Alternatively, a photoreceptor is rotated so that the following steps are performed in order. Any previously accumulated charge is erased from the photoreceptor. The photoreceptor is charged to a first predetermined charge level. The photoreceptor is first image-wise exposed to radiation modulated in accordance with the image data for one of a plurality of colors in order to partially discharge the photoreceptor to produce an image-wise distribution of charges on the photoreceptor corresponding to the image data for the one of the plurality of colors. A first color liquid toner is applied to the image-wise distribution of charges on the photoreceptor to develop the photoreceptor and form a first color image, the photoreceptor recharging as a result of this step to a second predetermined charge level, the second predetermined charge level being lower than the first predetermined charge level but being sufficiently high to subsequently repel liquid toner in areas not subsequently further discharged. The photoreceptor is second image-wise exposing, without erasing previously accumulated charge on the photoreceptor subsequent to the first image-wise exposing step, to radiation modulated in accordance with the image data for another of the plurality of colors in order to partially discharge the photoreceptor to produce an image-wise distribution of charges on a surface of the photoreceptor corresponding to the image data for the another of the plurality of colors in registration with the first color image. A second color liquid toner is applied to the image-wise distribution of charges on the photoreceptor to form a second color image in registration with the first color image. The first and second color images are transferred together from the photoreceptor to the medium to form the multi-colored image.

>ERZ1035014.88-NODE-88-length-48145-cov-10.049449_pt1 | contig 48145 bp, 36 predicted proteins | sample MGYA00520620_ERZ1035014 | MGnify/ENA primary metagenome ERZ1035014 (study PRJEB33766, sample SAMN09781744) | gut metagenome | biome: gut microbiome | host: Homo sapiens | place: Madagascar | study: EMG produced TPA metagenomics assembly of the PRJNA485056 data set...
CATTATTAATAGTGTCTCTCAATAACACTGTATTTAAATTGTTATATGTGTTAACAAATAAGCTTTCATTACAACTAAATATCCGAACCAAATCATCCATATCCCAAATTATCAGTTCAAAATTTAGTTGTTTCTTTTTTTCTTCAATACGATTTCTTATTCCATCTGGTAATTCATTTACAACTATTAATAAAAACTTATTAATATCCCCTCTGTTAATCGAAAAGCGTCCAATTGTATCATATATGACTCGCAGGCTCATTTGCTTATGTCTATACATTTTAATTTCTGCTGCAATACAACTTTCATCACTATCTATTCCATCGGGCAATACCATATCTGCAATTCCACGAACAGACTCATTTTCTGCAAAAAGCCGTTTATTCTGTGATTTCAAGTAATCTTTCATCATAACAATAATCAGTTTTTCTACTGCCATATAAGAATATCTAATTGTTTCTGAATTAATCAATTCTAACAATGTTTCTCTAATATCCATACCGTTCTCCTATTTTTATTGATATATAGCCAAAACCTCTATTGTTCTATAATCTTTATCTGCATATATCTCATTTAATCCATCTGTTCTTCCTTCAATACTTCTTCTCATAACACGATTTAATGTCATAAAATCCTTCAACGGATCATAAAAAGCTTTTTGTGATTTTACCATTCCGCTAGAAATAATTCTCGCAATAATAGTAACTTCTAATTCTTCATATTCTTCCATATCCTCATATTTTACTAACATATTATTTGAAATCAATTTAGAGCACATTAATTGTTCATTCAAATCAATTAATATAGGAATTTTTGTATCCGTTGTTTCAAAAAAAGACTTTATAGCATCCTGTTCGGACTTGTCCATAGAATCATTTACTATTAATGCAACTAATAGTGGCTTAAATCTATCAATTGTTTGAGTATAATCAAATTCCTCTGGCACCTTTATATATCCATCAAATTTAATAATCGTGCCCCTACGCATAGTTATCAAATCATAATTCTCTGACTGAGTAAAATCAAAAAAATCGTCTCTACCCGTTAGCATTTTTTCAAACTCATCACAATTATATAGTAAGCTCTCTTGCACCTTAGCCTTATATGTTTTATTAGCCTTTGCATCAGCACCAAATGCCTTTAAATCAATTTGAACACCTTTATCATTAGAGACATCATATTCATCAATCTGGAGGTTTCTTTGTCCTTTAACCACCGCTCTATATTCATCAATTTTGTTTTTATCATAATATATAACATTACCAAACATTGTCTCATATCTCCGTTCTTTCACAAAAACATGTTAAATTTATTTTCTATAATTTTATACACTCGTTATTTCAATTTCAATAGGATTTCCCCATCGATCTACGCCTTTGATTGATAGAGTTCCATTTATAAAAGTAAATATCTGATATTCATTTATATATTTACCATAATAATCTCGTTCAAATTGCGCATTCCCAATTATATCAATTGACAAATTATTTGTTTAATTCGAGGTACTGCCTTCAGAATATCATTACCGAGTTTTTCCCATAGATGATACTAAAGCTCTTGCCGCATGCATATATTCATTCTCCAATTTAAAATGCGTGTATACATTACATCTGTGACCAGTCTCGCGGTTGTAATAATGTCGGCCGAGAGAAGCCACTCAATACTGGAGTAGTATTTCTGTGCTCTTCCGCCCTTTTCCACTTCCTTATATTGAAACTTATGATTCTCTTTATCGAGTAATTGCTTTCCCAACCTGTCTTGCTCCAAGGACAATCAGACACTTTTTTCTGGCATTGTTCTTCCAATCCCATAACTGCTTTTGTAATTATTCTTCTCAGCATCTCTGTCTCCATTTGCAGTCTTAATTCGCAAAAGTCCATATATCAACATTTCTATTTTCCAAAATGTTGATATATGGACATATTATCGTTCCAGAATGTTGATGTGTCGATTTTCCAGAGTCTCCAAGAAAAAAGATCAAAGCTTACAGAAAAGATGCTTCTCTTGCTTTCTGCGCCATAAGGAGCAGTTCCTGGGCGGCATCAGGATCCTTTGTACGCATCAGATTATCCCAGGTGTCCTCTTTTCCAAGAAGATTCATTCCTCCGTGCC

If further colors are desired, the first image-wise exposing step and first liquid toner application steps are repeated a total of three times corresponding to the first three color image planes of the multi-color image and then the second (now fourth) image-wise step and second (now fourth) toner application step is performed. All four color image planes are then transferred together from the photoreceptor to the medium to form the multi-colored image.
The structure of a photoconductor element may be a continuous belt, which is supported and circulated by rollers, or a rotatable drum. All photoconductor elements have a photoconductive layer which conducts electric current when it is exposed to activating electromagnetic radiation. The photoconductive layer is generally affixed to an electroconductive support. The surface of the photoconductor is either negatively or positively charged such that when activating electromagnetic radiation strikes the photoconductive layer, charge is conducted through the photoconductor in that region to neutralize or reduce the surface potential in the illuminated region. Other layers, such as priming layers or charge injection blocking layers, are also used in some photoconductor elements.